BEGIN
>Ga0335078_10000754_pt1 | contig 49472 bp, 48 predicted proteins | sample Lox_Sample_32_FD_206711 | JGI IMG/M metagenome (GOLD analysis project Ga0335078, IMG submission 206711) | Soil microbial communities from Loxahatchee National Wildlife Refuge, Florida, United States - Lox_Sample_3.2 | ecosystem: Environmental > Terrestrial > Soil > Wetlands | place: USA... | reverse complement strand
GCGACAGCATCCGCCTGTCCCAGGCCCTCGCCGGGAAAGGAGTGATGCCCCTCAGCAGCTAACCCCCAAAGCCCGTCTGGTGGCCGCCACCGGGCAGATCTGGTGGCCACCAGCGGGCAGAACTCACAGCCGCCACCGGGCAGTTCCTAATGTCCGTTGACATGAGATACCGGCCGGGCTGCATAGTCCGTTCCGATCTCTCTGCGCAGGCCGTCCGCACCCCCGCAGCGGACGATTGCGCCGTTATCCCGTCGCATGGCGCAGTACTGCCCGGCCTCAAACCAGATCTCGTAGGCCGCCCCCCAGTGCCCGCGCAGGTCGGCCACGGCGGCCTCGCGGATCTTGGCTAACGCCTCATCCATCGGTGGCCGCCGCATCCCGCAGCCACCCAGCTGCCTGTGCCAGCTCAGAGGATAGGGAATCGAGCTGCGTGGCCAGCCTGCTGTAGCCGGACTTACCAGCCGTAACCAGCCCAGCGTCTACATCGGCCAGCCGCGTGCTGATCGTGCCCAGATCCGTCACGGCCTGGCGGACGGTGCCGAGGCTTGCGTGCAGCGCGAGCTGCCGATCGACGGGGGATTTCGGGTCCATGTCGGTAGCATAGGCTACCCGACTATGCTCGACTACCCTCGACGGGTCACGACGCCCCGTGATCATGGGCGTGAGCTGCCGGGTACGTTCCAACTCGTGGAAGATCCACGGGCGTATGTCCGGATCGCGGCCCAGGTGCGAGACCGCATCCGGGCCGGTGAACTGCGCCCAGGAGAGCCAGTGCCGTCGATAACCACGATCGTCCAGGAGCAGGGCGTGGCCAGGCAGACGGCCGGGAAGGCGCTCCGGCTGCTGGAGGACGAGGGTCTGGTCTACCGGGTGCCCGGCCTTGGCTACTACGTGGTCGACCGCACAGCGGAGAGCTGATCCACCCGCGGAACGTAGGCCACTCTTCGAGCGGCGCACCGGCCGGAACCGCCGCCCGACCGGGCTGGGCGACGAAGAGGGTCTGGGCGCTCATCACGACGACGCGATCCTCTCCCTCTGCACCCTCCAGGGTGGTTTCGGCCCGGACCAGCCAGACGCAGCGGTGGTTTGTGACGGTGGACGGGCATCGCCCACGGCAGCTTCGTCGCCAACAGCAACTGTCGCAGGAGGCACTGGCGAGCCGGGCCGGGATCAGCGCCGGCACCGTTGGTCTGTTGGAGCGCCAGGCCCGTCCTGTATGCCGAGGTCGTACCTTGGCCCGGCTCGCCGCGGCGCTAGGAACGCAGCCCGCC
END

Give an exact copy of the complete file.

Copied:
>Ga0335078_10000754_pt1 | contig 49472 bp, 48 predicted proteins | sample Lox_Sample_32_FD_206711 | JGI IMG/M metagenome (GOLD analysis project Ga0335078, IMG submission 206711) | Soil microbial communities from Loxahatchee National Wildlife Refuge, Florida, United States - Lox_Sample_3.2 | ecosystem: Environmental > Terrestrial > Soil > Wetlands | place: USA... | reverse complement strand
GCGACAGCATCCGCCTGTCCCAGGCCCTCGCCGGGAAAGGAGTGATGCCCCTCAGCAGCTAACCCCCAAAGCCCGTCTGGTGGCCGCCACCGGGCAGATCTGGTGGCCACCAGCGGGCAGAACTCACAGCCGCCACCGGGCAGTTCCTAATGTCCGTTGACATGAGATACCGGCCGGGCTGCATAGTCCGTTCCGATCTCTCTGCGCAGGCCGTCCGCACCCCCGCAGCGGACGATTGCGCCGTTATCCCGTCGCATGGCGCAGTACTGCCCGGCCTCAAACCAGATCTCGTAGGCCGCCCCCCAGTGCCCGCGCAGGTCGGCCACGGCGGCCTCGCGGATCTTGGCTAACGCCTCATCCATCGGTGGCCGCCGCATCCCGCAGCCACCCAGCTGCCTGTGCCAGCTCAGAGGATAGGGAATCGAGCTGCGTGGCCAGCCTGCTGTAGCCGGACTTACCAGCCGTAACCAGCCCAGCGTCTACATCGGCCAGCCGCGTGCTGATCGTGCCCAGATCCGTCACGGCCTGGCGGACGGTGCCGAGGCTTGCGTGCAGCGCGAGCTGCCGATCGACGGGGGATTTCGGGTCCATGTCGGTAGCATAGGCTACCCGACTATGCTCGACTACCCTCGACGGGTCACGACGCCCCGTGATCATGGGCGTGAGCTGCCGGGTACGTTCCAACTCGTGGAAGATCCACGGGCGTATGTCCGGATCGCGGCCCAGGTGCGAGACCGCATCCGGGCCGGTGAACTGCGCCCAGGAGAGCCAGTGCCGTCGATAACCACGATCGTCCAGGAGCAGGGCGTGGCCAGGCAGACGGCCGGGAAGGCGCTCCGGCTGCTGGAGGACGAGGGTCTGGTCTACCGGGTGCCCGGCCTTGGCTACTACGTGGTCGACCGCACAGCGGAGAGCTGATCCACCCGCGGAACGTAGGCCACTCTTCGAGCGGCGCACCGGCCGGAACCGCCGCCCGACCGGGCTGGGCGACGAAGAGGGTCTGGGCGCTCATCACGACGACGCGATCCTCTCCCTCTGCACCCTCCAGGGTGGTTTCGGCCCGGACCAGCCAGACGCAGCGGTGGTTTGTGACGGTGGACGGGCATCGCCCACGGCAGCTTCGTCGCCAACAGCAACTGTCGCAGGAGGCACTGGCGAGCCGGGCCGGGATCAGCGCCGGCACCGTTGGTCTGTTGGAGCGCCAGGCCCGTCCTGTATGCCGAGGTCGTACCTTGGCCCGGCTCGCCGCGGCGCTAGGAACGCAGCCCGCC